By Rob Givens, USAF, Ret.
What would war with North Korea look like? We often hear it is “unimaginable,” but with increased pressure, the unimaginable is becoming more possible. Gen. Dunford, the Chairman of the Joint Chiefs of Staff described the potential conflict as, “horrific.” So what would this not-so-unimaginable, yet horrific, war look like?
Without getting into the important questions of how the war would start—which would certainly change key aspects of how the combat operations proceeded—the basic aspects would be the same: Thousands of aircraft will wage an epic battle across the entire Korean Peninsula. The two USAF fighter wings—100-plus fighter aircrafts permanently stationed there—accompanied by South Korean partners would fight the opening minutes, defending against the North’s aged, but plentiful air forces while also bombing our enemy’s missiles and artillery. If the North has the initiative, we will have to accept higher risk going after targets before establishing air superiority—meaning we will suffer higher losses. In short order, the air forces in South Korea would be joined by U.S. Navy, Marine, and Air Force fighters from Okinawa and Japan. U.S. bombers from around the globe would also be called into the air effort. Every square foot of North Korea would be in range.
Allied naval forces would begin the difficult task of hunting for and safe-guarding against the 70-plus North Korean submarines. There would be small, but deadly engagements as our naval forces maneuvered within range of North Korean anti-ship missile batteries. Despite our clear superiority in naval forces, the Allied side would lose ships and, most unfortunately, sailors. North Korean mines, torpedoes, and anti-ship missiles would present a direct threat to commercial shipping, making it risky to evacuate foreign national civilians by sea.
Ground forces along the DMZ, almost exclusively South Korean, will be locked in a knife fight. The terrain is rugged, narrow, and provides very little room to maneuver. The mobile battlefield witnessed in 1991 and 2003 in Iraq will not be possible amidst the rice paddies and mountains of Korea. Massive amounts of firepower would rein fire on both sides. The confined nature of the terrain, and the North’s ability to infiltrate behind our lines, makes even hand-to-hand combat possible. And If the ground fight had to roll North to seek a decisive resolution, we would need more soldiers—a lot more soldiers—we would be viewed as occupiers, not liberators, in the minds of the North Koreans. We would have to dig them out of their defenses and control their population, and that would take a lot more soldiers.
The “horror” would set in as thousands were killed or wounded. In some estimates, the North would inflict 20,000 casualties a day in Seoul alone for the first several days. The herculean effort to limit collateral damage witnessed in our Middle Eastern wars will be impossible to repeat. We will operate within the laws of armed conflict, but significant loss of innocent life would be unavoidable due to the locations North Korea chooses for its weapons.
We will use cluster weapons that spread bomblets over areas the size of football fields. We will return artillery fire wherever enemy batteries are firing. When optimum for military conditions, we will hit targets in the middle of urban areas—it would be impossible to prevent civilian casualties. To fight effectively, we will have to bomb command facilities in the heart of neighborhoods. We will destroy missiles on mobile launchers even if placed in sensitive areas. Our ground forces will pour fire into the enemy without an excessive regard for damage. And, yes, we will bomb targets more widely than in recent decades.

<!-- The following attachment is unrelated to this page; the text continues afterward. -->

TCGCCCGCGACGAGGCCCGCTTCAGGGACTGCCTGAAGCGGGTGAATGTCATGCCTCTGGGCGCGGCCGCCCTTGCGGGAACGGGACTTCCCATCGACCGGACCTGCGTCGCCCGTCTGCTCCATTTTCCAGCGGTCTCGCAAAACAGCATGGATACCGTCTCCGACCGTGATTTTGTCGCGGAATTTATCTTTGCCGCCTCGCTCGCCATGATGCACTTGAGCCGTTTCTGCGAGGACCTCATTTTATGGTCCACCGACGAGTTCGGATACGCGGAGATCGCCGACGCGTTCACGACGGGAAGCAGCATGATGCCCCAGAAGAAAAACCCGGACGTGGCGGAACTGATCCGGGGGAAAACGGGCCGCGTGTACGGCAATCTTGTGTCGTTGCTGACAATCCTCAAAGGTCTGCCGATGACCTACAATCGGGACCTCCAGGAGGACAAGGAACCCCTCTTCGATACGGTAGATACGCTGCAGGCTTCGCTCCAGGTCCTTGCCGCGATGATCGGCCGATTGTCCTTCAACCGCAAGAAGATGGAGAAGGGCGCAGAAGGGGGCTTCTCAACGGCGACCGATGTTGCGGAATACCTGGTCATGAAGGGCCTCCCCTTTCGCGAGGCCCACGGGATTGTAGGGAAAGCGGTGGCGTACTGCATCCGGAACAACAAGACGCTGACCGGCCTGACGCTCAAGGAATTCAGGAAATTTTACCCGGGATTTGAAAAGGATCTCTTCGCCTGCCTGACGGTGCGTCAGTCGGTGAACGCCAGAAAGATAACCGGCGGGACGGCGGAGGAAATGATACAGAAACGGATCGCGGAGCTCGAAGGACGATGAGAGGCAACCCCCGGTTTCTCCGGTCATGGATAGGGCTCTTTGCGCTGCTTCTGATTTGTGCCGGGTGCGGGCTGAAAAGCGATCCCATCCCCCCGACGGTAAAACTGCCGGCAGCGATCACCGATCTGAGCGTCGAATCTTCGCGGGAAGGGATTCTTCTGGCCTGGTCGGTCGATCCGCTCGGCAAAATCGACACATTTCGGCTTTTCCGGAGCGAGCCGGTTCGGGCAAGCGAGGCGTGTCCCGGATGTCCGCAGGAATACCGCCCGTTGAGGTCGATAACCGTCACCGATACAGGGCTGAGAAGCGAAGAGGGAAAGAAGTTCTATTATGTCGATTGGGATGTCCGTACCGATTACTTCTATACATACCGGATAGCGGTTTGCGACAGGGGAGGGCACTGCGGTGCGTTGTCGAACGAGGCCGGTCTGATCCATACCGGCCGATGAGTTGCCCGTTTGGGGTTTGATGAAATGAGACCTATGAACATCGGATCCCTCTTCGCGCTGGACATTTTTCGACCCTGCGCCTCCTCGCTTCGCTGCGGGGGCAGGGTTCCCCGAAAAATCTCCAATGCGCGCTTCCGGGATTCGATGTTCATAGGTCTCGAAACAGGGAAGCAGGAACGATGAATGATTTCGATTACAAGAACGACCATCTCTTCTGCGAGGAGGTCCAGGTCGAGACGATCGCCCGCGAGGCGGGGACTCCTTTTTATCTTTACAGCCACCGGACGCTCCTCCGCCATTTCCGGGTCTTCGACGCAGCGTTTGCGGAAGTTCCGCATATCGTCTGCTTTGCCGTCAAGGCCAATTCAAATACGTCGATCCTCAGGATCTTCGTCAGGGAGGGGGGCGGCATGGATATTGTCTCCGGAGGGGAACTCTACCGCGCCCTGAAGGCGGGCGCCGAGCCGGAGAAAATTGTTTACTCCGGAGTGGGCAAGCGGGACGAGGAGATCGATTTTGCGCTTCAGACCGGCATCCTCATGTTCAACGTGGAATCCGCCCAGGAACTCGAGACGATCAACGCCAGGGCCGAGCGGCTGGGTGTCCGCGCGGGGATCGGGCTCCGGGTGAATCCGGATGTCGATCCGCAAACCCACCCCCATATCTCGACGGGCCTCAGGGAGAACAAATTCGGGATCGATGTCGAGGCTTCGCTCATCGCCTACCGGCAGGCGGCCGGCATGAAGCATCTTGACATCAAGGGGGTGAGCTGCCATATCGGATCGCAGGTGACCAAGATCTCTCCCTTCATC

While we won’t visit indiscriminate destruction on urban areas like we did in WWII, we will do our best to cover the open valleys and narrow avenues of approach where the North Korean military will be assembling and advancing. If it rolls, shoots, or can hurt us—no matter where it is—we will destroy it. And that is just us. We can only imagine how the North will fight.
North Korean forces will most likely level much of Seoul with the 11,000 pieces of artillery and rockets they have deployed within range of this city of nearly 10 million. Their subs will lurk the difficult waters of the Yellow Sea and Sea of Japan. They do have the potential to sink Allied ships. They will infiltrate the South with their numerous special forces—possibly even hitting United States personnel and assets. They will rain ballistic missiles on indiscriminate targets in the region to include U.S. military bases and perhaps diplomatic facilities. They could use biological and chemical weapons, which is not overly effective against militaries but devastating against civilians.
If desperate enough, they could split the atom, hitting targets in South Korea or Japan. Imagine our response.
As a combat veteran, I maintain that all war is “horrific,” but a new Korean war would most likely reach new levels of destruction and make our last 16 years of active combat in the Middle East pale in comparison.
Rob Givens is a foreign policy and national security expert at Defense Priorities. He is a former Brigadier General who served in the USAF for 27 years before retiring and comes to Defense Priorities having recently served as the National Security Advisor for a Republican presidential and senatorial campaign. Rob previously served as the Special Assistant to the Chairman of the Joint Chiefs of Staff and Deputy Assistant Chief of Staff for Operations of U.S. Forces Korea. He has held command at the squadron, group, and wing levels and holds Masters degrees from the School of Advanced Air Power Studies and the National War College.
This piece was originally published by Breaking Defense on September 6, 2017. Read more HERE.